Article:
The Buddhist tale that teaches us to overcome our fears to be happy and fly alone

Who I am
Carlos Laforet Coll
@carloslaforetcoll

How many times have we told ourselves that we want to change our life and habits and how many more have we not done so? Often ours is just a desire to dream and not a real desire for change. We hide behind clichés like: I think about it tomorrow, now is not the time, but I can't do it.



Don't store avocado like this: it's dangerous

How many times have we told ourselves that we want to change our life and habits and how many more have we not done so? Often ours is just a desire to dream and not a real desire for change. We hide behind clichés like: I think about it tomorrow, now is not the time, but I can't do it.



All phrases that describe our state of being: maybe something is wrong with love, work, family and yet we are not willing to leave our comfort zone, that place which, although not idyllic, does not make us feel fear and gives stability.

But if on the one hand this can be pleasant, on the other hand it is in summary the way in which we clip our wings by ourselves: we do not try to change for fear of not making it. Instead, we need to think about how happy we could be if we just got rid of our fears and learned to fly with our wings.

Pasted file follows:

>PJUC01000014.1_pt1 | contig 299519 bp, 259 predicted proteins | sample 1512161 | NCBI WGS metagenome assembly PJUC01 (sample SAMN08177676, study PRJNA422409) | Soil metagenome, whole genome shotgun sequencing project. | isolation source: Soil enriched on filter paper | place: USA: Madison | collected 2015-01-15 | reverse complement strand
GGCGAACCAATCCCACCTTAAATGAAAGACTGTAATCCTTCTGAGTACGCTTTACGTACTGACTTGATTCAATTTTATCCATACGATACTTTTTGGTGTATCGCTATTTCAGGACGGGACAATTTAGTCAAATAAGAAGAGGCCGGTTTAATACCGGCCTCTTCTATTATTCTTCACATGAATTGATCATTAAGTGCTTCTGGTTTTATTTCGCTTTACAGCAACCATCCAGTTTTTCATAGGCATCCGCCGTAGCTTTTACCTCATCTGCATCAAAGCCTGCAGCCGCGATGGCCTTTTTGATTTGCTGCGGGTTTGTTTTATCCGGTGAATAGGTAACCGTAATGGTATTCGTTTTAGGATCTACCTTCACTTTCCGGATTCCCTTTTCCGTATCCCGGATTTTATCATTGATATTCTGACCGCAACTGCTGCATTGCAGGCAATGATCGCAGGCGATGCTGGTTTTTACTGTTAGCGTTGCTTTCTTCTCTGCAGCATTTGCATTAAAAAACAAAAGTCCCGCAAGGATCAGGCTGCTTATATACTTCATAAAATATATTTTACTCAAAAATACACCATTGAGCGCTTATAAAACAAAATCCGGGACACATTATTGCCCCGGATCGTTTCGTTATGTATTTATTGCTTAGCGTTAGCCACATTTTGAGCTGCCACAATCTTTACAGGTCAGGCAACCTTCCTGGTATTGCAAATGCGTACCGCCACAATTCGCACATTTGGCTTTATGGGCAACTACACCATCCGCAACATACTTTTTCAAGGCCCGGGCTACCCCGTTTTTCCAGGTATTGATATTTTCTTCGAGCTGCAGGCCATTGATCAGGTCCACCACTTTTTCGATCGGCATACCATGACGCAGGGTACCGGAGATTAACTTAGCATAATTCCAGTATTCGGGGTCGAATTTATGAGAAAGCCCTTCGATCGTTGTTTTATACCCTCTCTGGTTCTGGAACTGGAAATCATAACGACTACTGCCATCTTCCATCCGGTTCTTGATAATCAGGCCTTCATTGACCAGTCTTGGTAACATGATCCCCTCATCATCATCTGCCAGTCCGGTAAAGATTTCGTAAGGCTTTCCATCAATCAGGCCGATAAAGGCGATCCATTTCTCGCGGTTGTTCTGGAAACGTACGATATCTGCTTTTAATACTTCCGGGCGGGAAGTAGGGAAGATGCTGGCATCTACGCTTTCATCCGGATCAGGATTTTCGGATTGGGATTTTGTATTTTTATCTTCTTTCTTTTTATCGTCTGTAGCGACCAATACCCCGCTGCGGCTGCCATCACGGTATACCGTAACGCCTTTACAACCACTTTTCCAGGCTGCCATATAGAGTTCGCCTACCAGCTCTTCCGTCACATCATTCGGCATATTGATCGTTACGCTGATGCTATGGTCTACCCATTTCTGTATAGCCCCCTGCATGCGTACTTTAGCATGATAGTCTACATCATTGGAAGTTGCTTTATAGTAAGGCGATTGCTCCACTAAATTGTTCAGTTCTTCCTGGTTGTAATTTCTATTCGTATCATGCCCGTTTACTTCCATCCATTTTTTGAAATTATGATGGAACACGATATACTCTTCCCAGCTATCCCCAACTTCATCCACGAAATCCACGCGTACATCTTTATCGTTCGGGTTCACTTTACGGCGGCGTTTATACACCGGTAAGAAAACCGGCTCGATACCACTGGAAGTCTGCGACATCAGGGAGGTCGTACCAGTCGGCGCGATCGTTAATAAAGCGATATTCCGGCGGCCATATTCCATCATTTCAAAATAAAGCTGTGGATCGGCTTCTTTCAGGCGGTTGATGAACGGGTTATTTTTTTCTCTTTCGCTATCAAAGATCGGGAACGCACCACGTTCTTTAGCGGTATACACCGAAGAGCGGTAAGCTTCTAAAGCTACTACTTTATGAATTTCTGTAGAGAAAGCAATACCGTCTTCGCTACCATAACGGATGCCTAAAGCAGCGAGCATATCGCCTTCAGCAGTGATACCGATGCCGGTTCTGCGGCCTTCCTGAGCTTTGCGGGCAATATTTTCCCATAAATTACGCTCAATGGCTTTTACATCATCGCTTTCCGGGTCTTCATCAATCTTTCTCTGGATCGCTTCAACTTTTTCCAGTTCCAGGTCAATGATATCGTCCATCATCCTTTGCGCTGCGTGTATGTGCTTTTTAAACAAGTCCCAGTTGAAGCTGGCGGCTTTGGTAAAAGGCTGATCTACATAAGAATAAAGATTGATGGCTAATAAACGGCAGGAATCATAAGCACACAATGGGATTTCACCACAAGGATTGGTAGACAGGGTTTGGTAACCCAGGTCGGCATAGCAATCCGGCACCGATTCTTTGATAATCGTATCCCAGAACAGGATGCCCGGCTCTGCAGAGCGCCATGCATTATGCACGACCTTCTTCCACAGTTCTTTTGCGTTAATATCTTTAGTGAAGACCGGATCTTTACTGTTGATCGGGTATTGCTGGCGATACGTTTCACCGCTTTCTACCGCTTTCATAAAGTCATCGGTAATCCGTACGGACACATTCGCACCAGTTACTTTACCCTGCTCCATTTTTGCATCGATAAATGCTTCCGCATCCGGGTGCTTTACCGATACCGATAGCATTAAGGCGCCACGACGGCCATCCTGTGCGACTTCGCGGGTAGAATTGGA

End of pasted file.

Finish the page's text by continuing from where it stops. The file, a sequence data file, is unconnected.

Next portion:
Leaving our comfort zone also means taking into account both that a dream can be realized and that there is a small defeat, a failure because so many things in life do not depend only on us.

Trying new experiences, growing up, comparing ourselves with others, also teaches us to get by on our own, without always feeling the need to depend on someone or something. This short Buddhist fable leaves us a great lesson, take a few minutes to read it and think: are you really willing to open the cage and take flight?

The hawk that could not fly

A king received two falcon pigeons as a gift and gave them to the master of falconry for training.
After a few months, the instructor told the king that one of the hawks was educated but did not know what was happening to the other. Since he had arrived at the palace, he had not moved from the branch, to the point where food had to be brought.
The king sent healers and healers, but none could fly the bird. Then he published an edict among his subjects and, the next morning, saw the hawk fly in his gardens.
"Bring me the author of this miracle," he asked.
A peasant appeared before the king. The king asked him:
- How did you get the hawk to fly? You are a wizard?
It wasn't difficult - the man explained. - I just cut the branch. Then the bird realized it had wings and flew away.



What does this fable teach us? That each of us can be the hawk that remains motionless on that branch or finally takes flight. Sometimes we break this branch by ourselves, sometimes we need someone to guide us. Let's make sure that we have the strength to fly and that others are not the ones to clip our wings.

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